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The armchair economist : economics and everyday life

Author: Steven E Landsburg
Publisher: New York : Free Press, 1995.
Edition/Format:   Book : English : 1st free press pbk. edView all editions and formats
Database:WorldCat
Summary:
Seat belts cause accidents because well-protected drivers take more risks. This widely documented fact comes as a surprise to most people, but not to economists, who have learned, perhaps better than most, to take seriously the proposition that people respond to incentives in complicated ways. In The Armchair Economist, Steven E. Landsburg shows how economic thinking illuminates the entire range of human behavior.
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Additional Physical Format: Online version:
Landsburg, Steven E., 1954-
Armchair economist.
New York : Free Press, 1995
(OCoLC)646941072
Document Type: Book
All Authors / Contributors: Steven E Landsburg
ISBN: 0029177766 9780029177761
OCLC Number: 32900184
Description: ix, 241 p. ; 25 cm.
Contents: I. What life is all about --
The power of incentives : how seat belts kill --
Rational riddles : why the Rolling Stones sell out --
Truth or consequences : how to split a check or choose a movie --
The indifference principle : who cares if the air is clean? --
The computer game of life : learning what it's all about --
II. Good and evil --
Telling right from wrong : the pitfalls of democracy --
Why taxes are bad : the logic of efficiency --
Why prices are good : Smith versus Darwin --
Of medicine and candy, trains and sparks : economics in the courtroom --
III. How to read the news --
Choosing sides in the Drug War : how the Atlantic Monthly got it wrong --
The mythology of deficits --
Sound and fury : spurious wisdom from the op-ed pages --
How statistics lie : unemployment can be good for you --
The policy vice : do we need more illiterates? --
Some modest proposals : the end of bipartisanship --
IV. How markets work --
Why popcorn costs more at the movies and why the obvious answer is wrong --
Courtship and collusion : the mating game --
Cursed winners and glum losers : why life is full of disappointments --
Ideas of interest : armchair forecasting --
Random walks and stock market prices : a primer for investors --
The Iowa car crop --
V. The pitfalls of science --
Was Einstein credible? The economics of scientific method --
New, improved football : how economists go wrong --
VI. The pitfalls of religion --
Why I am not an environmentalist : the science of economics versus the religion of ecology.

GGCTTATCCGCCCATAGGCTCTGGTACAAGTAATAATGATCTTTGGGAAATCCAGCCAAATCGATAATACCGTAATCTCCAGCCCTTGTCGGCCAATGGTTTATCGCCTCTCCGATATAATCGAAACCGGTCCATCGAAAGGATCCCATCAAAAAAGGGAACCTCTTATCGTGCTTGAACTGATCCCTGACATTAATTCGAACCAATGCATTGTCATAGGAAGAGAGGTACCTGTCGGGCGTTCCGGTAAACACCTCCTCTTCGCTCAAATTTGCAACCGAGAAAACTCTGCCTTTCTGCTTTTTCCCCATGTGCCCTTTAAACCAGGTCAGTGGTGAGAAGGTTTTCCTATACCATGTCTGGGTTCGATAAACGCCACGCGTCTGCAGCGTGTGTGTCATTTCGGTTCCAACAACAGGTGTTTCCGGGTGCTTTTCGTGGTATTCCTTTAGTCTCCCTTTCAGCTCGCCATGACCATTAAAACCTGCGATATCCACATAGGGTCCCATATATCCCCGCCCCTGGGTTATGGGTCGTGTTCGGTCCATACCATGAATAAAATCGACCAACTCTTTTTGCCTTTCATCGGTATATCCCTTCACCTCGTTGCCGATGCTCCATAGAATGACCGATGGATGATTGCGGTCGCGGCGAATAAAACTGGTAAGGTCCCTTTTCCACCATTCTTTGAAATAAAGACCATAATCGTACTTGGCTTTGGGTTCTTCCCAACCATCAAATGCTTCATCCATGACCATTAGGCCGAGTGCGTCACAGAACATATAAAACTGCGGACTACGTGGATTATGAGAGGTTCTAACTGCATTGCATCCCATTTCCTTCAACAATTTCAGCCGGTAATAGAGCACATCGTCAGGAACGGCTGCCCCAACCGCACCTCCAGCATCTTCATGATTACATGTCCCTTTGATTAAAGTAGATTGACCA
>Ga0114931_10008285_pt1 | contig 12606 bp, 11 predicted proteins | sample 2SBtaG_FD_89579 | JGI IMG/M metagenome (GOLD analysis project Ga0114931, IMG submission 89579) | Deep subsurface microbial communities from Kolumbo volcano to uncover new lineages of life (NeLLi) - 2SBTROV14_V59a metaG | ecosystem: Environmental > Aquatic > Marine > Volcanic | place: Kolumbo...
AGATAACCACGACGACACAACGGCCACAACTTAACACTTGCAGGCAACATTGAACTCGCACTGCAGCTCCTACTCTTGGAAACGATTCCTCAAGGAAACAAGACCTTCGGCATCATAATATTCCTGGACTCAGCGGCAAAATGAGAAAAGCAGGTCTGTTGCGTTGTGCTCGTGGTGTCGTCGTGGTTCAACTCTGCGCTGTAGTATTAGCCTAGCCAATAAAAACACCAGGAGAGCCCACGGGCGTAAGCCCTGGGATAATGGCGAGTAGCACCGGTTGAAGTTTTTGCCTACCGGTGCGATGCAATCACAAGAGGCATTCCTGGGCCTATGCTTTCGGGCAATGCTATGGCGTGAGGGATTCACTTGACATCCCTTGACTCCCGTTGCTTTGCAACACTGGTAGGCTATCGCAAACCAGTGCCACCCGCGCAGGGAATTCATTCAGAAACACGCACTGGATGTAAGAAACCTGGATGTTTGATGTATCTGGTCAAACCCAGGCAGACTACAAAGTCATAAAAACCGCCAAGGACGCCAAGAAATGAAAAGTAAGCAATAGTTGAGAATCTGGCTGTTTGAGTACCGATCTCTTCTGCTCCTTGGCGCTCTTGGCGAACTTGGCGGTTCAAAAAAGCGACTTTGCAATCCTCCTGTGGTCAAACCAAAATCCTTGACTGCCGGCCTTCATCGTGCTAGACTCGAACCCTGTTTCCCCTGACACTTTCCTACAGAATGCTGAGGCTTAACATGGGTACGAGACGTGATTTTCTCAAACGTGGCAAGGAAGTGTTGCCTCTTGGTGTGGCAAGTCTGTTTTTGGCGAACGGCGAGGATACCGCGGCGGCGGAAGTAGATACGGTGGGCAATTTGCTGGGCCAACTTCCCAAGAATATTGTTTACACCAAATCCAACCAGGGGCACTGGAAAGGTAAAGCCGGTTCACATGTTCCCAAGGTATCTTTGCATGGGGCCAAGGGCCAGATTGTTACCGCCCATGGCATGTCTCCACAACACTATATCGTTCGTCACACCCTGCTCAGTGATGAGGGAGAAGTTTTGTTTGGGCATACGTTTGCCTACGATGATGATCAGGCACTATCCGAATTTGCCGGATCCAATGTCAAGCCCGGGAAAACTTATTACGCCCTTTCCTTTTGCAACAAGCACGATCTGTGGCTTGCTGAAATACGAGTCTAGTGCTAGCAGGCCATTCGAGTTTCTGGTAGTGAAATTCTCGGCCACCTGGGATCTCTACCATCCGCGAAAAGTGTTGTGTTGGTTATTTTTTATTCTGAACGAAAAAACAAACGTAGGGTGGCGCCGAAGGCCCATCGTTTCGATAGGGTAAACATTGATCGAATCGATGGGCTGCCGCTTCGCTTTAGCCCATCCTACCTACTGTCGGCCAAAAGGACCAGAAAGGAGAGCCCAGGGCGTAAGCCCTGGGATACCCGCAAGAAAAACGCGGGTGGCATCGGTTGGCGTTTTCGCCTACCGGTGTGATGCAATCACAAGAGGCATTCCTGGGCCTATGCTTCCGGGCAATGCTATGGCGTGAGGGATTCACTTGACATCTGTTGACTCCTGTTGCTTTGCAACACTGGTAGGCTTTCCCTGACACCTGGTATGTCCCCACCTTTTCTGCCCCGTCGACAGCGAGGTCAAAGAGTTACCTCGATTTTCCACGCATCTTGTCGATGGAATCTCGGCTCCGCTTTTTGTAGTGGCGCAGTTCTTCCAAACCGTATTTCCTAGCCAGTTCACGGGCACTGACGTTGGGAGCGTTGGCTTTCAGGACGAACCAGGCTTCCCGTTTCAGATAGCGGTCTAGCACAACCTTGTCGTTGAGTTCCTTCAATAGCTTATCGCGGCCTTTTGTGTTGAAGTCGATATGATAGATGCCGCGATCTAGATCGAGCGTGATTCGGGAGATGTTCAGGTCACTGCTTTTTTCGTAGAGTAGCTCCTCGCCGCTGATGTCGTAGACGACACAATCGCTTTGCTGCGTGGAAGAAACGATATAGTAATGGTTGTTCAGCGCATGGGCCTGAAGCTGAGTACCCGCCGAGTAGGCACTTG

Responsibility: Steven E. Landsburg.

Abstract:

Seat belts cause accidents because well-protected drivers take more risks. This widely documented fact comes as a surprise to most people, but not to economists, who have learned, perhaps better than most, to take seriously the proposition that people respond to incentives in complicated ways. In The Armchair Economist, Steven E. Landsburg shows how economic thinking illuminates the entire range of human behavior. But instead of focusing on the workings of financial markets, international trade, and other topics distant from the experience of most readers, Landsburg mines the details of daily life to reveal what the laws of economics tell us about ourselves.

As Landsburg shows, some behavior that strikes most people as utterly unremarkable is quite extraordinary when seen through economists' eyes. Why, for example, does popcorn cost so much at the movie theater? The "obvious" answer is that the theater owner has a monopoly. But if that were the whole story then he would charge a monopoly price for use of the restrooms as well. When a sudden frost destroys much of the Florida orange crop and prices skyrocket, journalists often point to "obvious" evidence of monopoly power. Economists see just the opposite: If growers had monopoly power, they wouldn't have to wait for a frost to raise prices.

Why do restaurants earn higher profits on liquor than on food? Why are some goods sold at auction and others at pre-announced prices? Why don't concert promoters raise ticket prices even when they sell out months in advance? Why do box seats at the ballpark sell out before bleachers do? Why do corporations confer huge pensions on failed executives? Landsburg wields the tools of the economist's trade to solve these puzzles, often reaching conclusions that are at odds with our intuition.

After revealing economic principles in readily apparent phenomena of everyday life, Landsburg applies these same principles to newspaper and media accounts of public issues. Contesting the widely held views of pundits, critics, and public officials, he shows us how reducing urban pollution need not make city dwellers any happier, how sex scandals are not necessarily bad for politicians, and how free agency doesn't always help the wealthiest baseball teams. By deducing principles from his observations of the things that surround us, he explains many of the main ideas of modern economics, through chapters that read more like detective stories than textbook lessons. Logically rigorous but never technically demanding, this refreshing new book will give readers a guided tour of the familiar, filtered through a decidedly unfamiliar but insightful lens. This is economics for the joy of it.

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